A costume shop where beggars go to make themselves look more pitiful; London's most wanted man and his best buddy, the chief of police; the prostitutes that love them—these are the elements that make Bertolt Brecht's play The Threepenny Opera a perennial favorite. (That means audiences keep coming back for more.)
The play premiered in 1928 in Berlin, and has been staged in many languages all over the world since then. Not impressed? Check out Cindy Lauper's recent version on Broadway. Yeah, we mean that Cindy Lauper.
The Threepenny Opera tells the story of Macheath (a.k.a. Mac the Knife), a notorious killer, thief, and arsonist, who "marries" Polly Peachum. ("Marries" is in quotes because it's not exactly a legal ceremony.) Her father, Mr. Peachum, tries to get his revenge by throwing Mac in jail, but to his chagrin the chief of police is Mac's BFF. So, yeah, it's hard to get him thrown in jail. Mayhem ensues.
Berlin was roaring in the 1920s, and The Threepenny Opera tries to shake up the jazz scene a little, showing the injustices of society and the corruption of the government. Its left-leaning themes, like most of Brecht's plays, got the playwright into trouble—not only with the Nazis but also with the U.S. House Un-American Activities Committee. Sheesh.
Brecht's theatre is famous for its groundbreaking use of what he called the "alienation effect," where audiences are constantly reminded that they are watching a play. The idea is that spectators shouldn't identify too closely with characters because then they can't be critical of what they're seeing, or of the world around them. So Brecht breaks things up with title cards, songs, and unusual lighting. The Threepenny Opera is one of the earliest examples of these techniques.
The play has been adapted for the big screen in 1931, 1962, and 1989, but that's not its only effect on pop culture. From Sweeney Todd to Louis Armstrong, Frank Sinatra, even to Sting, the play has crept into the Western imagination with its songs and social commentary.
Okay, it's hard to exaggerate just how important Brecht's Threepenny Opera has been for Western culture in the twentieth century. The play has been adapted countless times to fit tons of socio-historical contexts, and that's not just a coincidence. It's powerful stuff. The play accuses the government of being in the pocket of criminals and, even more scandalous, accuses the middle class of being just like criminals and prostitutes. Oh, my.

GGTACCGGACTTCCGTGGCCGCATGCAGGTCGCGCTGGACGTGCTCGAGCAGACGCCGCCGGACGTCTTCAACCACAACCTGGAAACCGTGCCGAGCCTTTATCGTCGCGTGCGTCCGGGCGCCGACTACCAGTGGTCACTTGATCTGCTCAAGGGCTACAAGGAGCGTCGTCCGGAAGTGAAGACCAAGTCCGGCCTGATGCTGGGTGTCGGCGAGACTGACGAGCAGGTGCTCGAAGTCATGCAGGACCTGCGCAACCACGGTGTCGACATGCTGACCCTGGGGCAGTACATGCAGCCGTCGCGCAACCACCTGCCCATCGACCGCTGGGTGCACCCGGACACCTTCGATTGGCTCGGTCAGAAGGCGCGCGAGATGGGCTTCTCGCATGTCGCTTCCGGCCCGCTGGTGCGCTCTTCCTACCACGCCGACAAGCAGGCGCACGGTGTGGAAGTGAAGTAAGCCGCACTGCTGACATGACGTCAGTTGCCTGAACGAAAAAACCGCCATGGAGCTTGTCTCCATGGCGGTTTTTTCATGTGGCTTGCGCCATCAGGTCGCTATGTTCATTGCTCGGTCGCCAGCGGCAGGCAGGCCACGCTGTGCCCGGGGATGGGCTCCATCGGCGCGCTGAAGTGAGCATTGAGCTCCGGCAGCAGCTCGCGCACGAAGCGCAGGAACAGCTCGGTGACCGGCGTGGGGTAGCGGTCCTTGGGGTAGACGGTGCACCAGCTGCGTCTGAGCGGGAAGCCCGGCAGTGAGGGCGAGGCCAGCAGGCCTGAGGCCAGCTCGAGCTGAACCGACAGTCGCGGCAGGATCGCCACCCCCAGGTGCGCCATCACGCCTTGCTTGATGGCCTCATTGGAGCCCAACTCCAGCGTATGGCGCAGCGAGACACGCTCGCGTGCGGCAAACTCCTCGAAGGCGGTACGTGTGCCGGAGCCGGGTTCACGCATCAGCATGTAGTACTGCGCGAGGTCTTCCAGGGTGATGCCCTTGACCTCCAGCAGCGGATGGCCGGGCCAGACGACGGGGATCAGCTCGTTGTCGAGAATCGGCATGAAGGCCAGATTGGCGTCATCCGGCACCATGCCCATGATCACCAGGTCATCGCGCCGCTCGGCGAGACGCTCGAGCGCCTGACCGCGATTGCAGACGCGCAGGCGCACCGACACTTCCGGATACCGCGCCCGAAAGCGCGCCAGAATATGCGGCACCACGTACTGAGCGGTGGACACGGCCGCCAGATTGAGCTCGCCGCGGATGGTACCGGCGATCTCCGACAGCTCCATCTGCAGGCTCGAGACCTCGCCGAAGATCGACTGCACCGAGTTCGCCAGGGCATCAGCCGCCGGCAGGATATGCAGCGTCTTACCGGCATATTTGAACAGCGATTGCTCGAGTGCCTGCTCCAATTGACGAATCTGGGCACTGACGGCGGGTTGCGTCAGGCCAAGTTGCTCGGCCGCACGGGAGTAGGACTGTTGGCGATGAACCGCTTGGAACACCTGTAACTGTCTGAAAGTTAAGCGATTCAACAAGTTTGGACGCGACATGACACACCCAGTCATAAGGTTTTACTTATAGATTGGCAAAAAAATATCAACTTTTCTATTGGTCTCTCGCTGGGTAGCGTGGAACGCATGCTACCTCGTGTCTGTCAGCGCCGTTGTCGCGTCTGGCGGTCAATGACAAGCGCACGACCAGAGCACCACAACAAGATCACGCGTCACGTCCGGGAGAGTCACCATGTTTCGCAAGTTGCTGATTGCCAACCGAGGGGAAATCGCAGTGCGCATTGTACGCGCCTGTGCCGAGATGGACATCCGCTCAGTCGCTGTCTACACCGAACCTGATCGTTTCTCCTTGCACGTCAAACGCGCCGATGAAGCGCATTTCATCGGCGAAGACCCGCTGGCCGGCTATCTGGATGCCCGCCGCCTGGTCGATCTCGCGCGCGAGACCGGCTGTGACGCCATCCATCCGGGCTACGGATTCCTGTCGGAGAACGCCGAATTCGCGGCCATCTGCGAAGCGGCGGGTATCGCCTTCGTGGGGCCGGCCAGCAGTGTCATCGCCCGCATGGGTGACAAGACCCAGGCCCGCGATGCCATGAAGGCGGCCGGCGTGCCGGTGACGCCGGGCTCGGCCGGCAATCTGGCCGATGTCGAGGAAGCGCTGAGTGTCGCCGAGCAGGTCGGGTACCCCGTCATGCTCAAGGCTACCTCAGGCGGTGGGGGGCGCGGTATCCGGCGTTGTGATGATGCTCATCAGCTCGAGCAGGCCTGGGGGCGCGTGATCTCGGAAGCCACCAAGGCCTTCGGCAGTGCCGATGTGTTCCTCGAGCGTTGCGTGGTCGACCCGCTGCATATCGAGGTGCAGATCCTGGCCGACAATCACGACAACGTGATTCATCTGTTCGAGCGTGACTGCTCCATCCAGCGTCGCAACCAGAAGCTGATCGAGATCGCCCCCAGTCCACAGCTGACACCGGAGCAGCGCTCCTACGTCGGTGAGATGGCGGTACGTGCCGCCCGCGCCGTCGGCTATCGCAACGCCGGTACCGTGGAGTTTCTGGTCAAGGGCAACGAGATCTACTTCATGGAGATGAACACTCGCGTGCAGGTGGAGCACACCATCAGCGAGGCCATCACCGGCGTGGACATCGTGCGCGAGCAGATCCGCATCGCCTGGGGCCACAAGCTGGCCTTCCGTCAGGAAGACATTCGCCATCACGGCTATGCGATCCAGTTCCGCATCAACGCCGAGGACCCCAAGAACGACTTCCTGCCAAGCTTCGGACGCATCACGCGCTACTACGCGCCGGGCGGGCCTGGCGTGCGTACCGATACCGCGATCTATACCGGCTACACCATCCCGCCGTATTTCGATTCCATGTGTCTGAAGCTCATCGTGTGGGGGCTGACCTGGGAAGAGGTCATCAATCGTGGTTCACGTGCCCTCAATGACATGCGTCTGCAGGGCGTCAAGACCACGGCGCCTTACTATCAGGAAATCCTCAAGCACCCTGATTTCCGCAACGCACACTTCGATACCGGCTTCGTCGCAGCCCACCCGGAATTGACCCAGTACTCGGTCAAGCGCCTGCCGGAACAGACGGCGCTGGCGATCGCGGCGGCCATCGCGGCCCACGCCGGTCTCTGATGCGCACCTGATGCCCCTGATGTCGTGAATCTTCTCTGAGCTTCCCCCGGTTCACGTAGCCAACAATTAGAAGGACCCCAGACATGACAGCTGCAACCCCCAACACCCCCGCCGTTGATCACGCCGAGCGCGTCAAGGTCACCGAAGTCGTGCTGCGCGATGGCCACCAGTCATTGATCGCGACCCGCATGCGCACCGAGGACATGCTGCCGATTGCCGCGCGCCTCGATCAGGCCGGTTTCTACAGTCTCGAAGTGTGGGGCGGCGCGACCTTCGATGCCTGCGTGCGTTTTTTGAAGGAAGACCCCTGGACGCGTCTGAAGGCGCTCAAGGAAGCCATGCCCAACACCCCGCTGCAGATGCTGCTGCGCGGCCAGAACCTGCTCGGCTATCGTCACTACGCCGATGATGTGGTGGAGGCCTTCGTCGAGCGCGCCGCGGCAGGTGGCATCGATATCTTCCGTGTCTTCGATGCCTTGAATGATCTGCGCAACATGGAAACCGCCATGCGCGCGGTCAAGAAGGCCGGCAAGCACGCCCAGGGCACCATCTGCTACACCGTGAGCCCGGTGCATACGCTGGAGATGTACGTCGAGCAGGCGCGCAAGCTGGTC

So next time you go to the midnight sing-along showing of Rocky Horror Picture Show you might bring along your copy of Threepenny Opera and see where all those crazy songs and direct-audience address might have come from. Even Frank Zappa got some rock-opera inspiration from Brecht.
If that's not convincing, try out Sweeney Todd, the Demon Barber of Fleet Street, or Tom Waits' album Rain Dogs. And that's not to mention the million and one versions of "Mack the Knife" that have been recorded, straight outta the play (Bobby Darin, Ella Fitzgerald, Michael Bublé, even Robbie Williams).
Even if you don't read The Threepenny Opera, you're still swimming in it just by living in the twenty-first century. So you might as well find out what the fuss is all about and dive in—just watch out for sharks and their teeth-teeth.
Everything You Ever Wanted to Know About The Threepenny Opera but were Afraid to Ask
Here's a comprehensive site dedicated to the play.
About the Author
Dig this bio of our buddy Brecht.
Behind the Music
Here's the NPR Music Kurt Weill page, the man behind the music in The Threepenny Opera.
Here's an East German, 1931 film production of the play.
This is another 1931 version, in French.
Who Are You?
This 1989 production features The Who's Roger Daltrey.
Mystery Health Problems
Brecht's death might have been caused by a childhood illness.
"Bertolt Brecht's Influence Cannot Be Overestimated"
There you have it, folks.
Brecht on Trial
Bertolt Brecht testifies at the House Committee on Un-American Activities.
Here's a performance from The Threepenny Opera at the 2006 Tony Awards.
Mack the Knife
Learn about the hit song from the play.
Great Life, Man
Download a biography of Brecht.
Brecht might have "borrowed" lots of his ideas from his lovers.
Cigar and Specs
Here's a classic picture of Brecht.
For Your Collection
Check out the original album cover of the recording of the play.